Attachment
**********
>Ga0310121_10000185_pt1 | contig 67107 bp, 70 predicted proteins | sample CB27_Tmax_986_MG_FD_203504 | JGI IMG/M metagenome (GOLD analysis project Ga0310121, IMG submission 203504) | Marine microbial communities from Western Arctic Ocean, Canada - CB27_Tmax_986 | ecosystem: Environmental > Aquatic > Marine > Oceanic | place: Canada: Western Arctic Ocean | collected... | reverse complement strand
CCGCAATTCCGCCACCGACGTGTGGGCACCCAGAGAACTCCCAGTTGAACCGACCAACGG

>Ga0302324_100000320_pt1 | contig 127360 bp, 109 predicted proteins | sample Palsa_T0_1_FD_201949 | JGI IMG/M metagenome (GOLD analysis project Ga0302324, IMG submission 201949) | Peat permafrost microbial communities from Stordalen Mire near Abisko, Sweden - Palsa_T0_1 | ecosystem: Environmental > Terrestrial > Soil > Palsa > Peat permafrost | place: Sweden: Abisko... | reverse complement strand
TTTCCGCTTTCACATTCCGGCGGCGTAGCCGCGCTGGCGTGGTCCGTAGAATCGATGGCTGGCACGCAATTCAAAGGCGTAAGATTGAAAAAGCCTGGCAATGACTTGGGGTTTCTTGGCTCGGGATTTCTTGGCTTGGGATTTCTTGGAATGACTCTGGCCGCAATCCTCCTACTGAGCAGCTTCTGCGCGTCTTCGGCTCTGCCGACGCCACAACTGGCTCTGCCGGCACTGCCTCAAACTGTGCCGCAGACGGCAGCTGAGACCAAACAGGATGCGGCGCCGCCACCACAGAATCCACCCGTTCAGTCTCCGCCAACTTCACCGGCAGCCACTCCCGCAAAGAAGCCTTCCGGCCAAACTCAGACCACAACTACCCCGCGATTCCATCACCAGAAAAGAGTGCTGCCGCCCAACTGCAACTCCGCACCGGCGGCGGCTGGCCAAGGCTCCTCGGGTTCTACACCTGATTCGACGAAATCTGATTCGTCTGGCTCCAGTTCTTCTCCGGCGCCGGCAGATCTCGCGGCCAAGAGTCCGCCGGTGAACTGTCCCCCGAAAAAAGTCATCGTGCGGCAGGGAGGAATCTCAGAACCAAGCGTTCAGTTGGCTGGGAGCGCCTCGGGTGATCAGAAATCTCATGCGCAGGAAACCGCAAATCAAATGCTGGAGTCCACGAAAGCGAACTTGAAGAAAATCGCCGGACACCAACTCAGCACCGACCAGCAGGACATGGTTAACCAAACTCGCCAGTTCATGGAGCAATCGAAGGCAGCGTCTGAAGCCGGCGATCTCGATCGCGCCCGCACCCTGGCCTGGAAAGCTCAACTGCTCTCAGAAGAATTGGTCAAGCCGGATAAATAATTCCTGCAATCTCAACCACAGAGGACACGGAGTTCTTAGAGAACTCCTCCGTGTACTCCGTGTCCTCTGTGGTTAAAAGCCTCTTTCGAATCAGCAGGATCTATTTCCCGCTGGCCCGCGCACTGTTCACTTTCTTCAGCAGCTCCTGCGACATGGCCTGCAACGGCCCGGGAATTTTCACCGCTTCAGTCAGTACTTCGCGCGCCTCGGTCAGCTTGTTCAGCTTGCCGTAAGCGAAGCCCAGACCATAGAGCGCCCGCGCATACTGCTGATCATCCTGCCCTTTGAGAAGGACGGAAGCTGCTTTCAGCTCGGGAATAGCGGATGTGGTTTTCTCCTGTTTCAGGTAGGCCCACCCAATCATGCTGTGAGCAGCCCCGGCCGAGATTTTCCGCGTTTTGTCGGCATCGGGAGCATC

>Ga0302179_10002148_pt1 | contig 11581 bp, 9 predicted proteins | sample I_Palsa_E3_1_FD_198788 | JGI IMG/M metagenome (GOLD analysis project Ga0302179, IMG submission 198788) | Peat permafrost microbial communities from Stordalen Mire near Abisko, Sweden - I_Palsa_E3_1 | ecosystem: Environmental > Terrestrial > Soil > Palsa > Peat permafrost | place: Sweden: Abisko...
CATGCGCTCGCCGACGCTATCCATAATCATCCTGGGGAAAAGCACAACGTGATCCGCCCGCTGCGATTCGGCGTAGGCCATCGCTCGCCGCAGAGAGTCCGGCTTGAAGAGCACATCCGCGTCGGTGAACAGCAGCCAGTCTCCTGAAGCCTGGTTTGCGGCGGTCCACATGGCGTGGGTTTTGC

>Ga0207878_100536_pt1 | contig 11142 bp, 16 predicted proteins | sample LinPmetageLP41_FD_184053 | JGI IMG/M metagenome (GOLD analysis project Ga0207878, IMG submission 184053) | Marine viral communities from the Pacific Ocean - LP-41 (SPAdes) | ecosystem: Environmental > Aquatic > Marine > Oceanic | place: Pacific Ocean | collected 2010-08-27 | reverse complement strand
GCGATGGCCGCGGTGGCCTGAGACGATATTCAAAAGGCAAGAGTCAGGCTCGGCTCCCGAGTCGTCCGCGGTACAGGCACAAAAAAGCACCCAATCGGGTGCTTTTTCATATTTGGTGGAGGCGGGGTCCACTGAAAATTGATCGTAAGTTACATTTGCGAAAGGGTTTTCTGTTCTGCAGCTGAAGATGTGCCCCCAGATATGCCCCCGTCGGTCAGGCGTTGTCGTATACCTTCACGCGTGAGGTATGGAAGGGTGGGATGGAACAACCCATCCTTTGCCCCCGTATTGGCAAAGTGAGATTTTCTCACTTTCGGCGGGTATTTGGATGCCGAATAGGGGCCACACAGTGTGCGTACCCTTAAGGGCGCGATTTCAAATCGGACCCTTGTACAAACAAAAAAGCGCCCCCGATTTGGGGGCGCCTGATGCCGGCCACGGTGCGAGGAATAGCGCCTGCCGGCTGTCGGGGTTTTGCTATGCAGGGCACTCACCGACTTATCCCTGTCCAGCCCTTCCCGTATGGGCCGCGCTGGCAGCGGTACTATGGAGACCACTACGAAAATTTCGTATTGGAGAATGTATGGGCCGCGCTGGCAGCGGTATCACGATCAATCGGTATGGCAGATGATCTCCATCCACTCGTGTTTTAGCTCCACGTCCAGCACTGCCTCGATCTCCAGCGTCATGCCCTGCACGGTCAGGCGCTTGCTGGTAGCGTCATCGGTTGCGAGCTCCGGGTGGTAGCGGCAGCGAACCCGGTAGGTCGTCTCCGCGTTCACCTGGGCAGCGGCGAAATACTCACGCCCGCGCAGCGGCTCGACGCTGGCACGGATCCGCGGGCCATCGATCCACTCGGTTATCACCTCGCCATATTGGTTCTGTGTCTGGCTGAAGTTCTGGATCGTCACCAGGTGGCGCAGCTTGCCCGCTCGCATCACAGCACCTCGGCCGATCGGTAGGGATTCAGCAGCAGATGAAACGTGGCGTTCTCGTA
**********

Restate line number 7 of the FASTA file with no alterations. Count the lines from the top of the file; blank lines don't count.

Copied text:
>Ga0207878_100536_pt1 | contig 11142 bp, 16 predicted proteins | sample LinPmetageLP41_FD_184053 | JGI IMG/M metagenome (GOLD analysis project Ga0207878, IMG submission 184053) | Marine viral communities from the Pacific Ocean - LP-41 (SPAdes) | ecosystem: Environmental > Aquatic > Marine > Oceanic | place: Pacific Ocean | collected 2010-08-27 | reverse complement strand